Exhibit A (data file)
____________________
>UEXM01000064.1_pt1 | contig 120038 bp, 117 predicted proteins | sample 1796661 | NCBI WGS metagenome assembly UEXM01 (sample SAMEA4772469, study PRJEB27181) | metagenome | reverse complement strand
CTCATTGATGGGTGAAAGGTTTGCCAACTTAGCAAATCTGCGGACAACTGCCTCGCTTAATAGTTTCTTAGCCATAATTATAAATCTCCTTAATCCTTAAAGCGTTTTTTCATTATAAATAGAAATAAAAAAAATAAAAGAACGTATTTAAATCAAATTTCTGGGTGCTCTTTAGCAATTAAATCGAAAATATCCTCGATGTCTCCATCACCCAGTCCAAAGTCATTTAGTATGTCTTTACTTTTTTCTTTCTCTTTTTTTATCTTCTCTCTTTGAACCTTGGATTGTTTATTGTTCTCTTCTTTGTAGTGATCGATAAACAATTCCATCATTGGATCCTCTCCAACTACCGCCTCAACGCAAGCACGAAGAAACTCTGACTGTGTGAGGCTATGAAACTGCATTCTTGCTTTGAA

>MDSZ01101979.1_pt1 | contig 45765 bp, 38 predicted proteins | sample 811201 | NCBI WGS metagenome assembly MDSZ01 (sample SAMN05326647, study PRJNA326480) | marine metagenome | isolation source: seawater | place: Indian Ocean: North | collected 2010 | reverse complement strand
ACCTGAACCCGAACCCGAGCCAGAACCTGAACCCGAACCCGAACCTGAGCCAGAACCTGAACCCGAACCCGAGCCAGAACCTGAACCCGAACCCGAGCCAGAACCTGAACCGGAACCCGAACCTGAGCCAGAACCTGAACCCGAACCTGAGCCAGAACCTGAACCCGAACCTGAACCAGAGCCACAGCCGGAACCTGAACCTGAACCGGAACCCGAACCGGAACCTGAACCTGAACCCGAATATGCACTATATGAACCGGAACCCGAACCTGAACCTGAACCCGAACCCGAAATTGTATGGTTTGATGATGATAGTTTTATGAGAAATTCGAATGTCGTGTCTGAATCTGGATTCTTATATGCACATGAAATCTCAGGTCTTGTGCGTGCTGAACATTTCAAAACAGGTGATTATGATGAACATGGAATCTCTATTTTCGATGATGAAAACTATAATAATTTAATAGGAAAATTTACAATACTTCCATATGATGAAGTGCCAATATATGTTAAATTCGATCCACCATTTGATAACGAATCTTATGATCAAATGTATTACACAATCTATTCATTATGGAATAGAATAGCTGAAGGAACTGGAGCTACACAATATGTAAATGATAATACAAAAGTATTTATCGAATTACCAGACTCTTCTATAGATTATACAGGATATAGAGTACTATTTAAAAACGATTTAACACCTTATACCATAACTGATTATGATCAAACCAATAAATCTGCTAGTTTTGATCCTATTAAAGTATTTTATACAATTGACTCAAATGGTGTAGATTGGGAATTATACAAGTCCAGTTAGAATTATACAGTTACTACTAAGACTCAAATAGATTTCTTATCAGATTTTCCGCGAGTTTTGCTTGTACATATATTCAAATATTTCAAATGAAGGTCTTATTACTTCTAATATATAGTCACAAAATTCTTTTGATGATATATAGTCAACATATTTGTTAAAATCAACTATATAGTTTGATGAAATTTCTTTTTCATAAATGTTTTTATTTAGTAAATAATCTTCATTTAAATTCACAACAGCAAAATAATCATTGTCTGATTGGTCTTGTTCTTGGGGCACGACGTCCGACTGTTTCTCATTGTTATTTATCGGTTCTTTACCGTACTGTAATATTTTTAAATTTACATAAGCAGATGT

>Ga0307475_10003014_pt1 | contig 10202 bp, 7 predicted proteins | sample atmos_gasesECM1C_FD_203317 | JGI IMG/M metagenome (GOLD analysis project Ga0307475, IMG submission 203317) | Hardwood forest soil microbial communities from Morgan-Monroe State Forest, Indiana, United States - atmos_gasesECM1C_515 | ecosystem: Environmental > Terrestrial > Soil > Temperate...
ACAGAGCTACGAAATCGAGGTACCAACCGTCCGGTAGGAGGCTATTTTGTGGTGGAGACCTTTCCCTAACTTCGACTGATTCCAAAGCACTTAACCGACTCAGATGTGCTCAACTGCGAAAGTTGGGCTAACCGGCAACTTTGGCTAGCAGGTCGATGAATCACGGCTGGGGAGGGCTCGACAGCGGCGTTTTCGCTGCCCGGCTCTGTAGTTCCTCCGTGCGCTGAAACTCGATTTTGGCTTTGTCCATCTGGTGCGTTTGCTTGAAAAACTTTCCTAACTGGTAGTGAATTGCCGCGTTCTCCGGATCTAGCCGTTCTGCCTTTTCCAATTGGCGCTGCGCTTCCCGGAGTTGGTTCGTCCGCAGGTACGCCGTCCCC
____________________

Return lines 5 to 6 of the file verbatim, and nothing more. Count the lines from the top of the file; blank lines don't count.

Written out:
>Ga0307475_10003014_pt1 | contig 10202 bp, 7 predicted proteins | sample atmos_gasesECM1C_FD_203317 | JGI IMG/M metagenome (GOLD analysis project Ga0307475, IMG submission 203317) | Hardwood forest soil microbial communities from Morgan-Monroe State Forest, Indiana, United States - atmos_gasesECM1C_515 | ecosystem: Environmental > Terrestrial > Soil > Temperate...
ACAGAGCTACGAAATCGAGGTACCAACCGTCCGGTAGGAGGCTATTTTGTGGTGGAGACCTTTCCCTAACTTCGACTGATTCCAAAGCACTTAACCGACTCAGATGTGCTCAACTGCGAAAGTTGGGCTAACCGGCAACTTTGGCTAGCAGGTCGATGAATCACGGCTGGGGAGGGCTCGACAGCGGCGTTTTCGCTGCCCGGCTCTGTAGTTCCTCCGTGCGCTGAAACTCGATTTTGGCTTTGTCCATCTGGTGCGTTTGCTTGAAAAACTTTCCTAACTGGTAGTGAATTGCCGCGTTCTCCGGATCTAGCCGTTCTGCCTTTTCCAATTGGCGCTGCGCTTCCCGGAGTTGGTTCGTCCGCAGGTACGCCGTCCCC